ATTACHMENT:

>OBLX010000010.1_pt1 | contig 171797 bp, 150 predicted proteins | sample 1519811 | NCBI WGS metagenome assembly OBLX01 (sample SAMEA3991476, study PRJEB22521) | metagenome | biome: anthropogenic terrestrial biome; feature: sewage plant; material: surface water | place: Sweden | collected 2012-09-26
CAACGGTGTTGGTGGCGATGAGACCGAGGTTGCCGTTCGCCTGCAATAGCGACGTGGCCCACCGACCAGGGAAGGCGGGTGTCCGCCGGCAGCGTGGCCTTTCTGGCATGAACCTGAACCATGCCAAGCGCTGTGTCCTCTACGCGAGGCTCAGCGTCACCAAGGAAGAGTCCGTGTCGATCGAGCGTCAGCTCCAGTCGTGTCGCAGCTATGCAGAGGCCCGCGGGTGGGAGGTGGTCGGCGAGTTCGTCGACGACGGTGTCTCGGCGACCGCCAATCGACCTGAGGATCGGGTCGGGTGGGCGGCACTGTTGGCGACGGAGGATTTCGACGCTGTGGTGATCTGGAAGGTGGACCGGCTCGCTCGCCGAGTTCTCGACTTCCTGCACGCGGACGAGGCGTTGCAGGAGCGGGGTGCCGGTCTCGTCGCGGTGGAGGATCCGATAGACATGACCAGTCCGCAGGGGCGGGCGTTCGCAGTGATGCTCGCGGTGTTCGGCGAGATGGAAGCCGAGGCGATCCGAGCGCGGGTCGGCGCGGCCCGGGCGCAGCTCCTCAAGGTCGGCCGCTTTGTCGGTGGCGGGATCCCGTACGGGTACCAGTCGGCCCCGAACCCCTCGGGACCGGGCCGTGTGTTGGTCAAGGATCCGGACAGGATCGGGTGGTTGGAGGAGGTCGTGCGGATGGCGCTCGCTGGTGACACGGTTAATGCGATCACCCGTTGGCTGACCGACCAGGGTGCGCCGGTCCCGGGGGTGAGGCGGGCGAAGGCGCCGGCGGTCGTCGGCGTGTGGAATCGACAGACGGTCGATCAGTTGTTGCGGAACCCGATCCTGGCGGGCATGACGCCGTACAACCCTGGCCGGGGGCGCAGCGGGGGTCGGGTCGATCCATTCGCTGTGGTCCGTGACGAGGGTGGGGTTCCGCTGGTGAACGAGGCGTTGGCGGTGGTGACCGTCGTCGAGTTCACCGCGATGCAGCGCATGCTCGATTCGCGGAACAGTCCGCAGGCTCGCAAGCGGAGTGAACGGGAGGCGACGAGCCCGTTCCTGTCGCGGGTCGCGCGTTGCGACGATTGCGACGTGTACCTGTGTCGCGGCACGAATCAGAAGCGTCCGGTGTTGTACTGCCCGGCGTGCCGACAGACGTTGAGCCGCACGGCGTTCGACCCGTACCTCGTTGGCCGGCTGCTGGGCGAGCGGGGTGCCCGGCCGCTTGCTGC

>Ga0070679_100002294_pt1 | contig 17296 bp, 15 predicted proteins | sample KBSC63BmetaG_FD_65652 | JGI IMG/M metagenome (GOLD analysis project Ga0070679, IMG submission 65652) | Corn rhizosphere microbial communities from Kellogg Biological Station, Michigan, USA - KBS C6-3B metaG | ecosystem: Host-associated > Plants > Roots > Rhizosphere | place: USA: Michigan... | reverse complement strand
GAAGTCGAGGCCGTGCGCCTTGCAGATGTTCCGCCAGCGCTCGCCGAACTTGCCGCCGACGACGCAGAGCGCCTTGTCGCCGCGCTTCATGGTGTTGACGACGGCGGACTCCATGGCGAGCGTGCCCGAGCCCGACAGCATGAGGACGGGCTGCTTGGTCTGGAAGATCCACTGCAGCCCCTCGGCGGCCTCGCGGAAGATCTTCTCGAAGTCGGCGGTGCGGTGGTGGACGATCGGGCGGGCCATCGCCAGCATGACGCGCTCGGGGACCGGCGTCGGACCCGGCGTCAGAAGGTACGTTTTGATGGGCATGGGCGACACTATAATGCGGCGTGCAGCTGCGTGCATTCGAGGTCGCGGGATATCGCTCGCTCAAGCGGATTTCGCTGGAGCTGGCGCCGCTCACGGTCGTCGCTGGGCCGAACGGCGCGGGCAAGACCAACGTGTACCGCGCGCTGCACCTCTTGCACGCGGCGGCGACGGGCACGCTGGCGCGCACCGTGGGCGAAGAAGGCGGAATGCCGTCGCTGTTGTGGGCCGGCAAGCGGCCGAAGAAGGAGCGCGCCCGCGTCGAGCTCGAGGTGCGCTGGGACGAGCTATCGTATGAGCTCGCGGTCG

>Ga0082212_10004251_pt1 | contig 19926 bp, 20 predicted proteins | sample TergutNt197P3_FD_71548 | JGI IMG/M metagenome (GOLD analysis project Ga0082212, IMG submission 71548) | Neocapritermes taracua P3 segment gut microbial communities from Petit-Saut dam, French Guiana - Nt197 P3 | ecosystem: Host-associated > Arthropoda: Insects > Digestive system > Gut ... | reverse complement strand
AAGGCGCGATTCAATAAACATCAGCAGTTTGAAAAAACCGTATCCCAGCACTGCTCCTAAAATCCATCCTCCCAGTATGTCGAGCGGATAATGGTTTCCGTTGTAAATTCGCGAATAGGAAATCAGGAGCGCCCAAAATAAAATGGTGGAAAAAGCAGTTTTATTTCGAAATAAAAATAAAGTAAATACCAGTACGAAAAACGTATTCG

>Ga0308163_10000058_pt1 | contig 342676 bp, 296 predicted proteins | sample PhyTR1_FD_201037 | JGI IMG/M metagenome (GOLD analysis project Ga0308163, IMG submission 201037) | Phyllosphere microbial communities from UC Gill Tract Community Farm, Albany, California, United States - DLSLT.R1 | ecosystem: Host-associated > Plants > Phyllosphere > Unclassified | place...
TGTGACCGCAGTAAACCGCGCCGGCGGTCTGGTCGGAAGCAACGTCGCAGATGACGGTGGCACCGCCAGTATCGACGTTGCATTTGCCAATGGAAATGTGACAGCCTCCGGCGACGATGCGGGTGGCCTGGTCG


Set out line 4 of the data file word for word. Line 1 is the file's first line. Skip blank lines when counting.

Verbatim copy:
GAAGTCGAGGCCGTGCGCCTTGCAGATGTTCCGCCAGCGCTCGCCGAACTTGCCGCCGACGACGCAGAGCGCCTTGTCGCCGCGCTTCATGGTGTTGACGACGGCGGACTCCATGGCGAGCGTGCCCGAGCCCGACAGCATGAGGACGGGCTGCTTGGTCTGGAAGATCCACTGCAGCCCCTCGGCGGCCTCGCGGAAGATCTTCTCGAAGTCGGCGGTGCGGTGGTGGACGATCGGGCGGGCCATCGCCAGCATGACGCGCTCGGGGACCGGCGTCGGACCCGGCGTCAGAAGGTACGTTTTGATGGGCATGGGCGACACTATAATGCGGCGTGCAGCTGCGTGCATTCGAGGTCGCGGGATATCGCTCGCTCAAGCGGATTTCGCTGGAGCTGGCGCCGCTCACGGTCGTCGCTGGGCCGAACGGCGCGGGCAAGACCAACGTGTACCGCGCGCTGCACCTCTTGCACGCGGCGGCGACGGGCACGCTGGCGCGCACCGTGGGCGAAGAAGGCGGAATGCCGTCGCTGTTGTGGGCCGGCAAGCGGCCGAAGAAGGAGCGCGCCCGCGTCGAGCTCGAGGTGCGCTGGGACGAGCTATCGTATGAGCTCGCGGTCG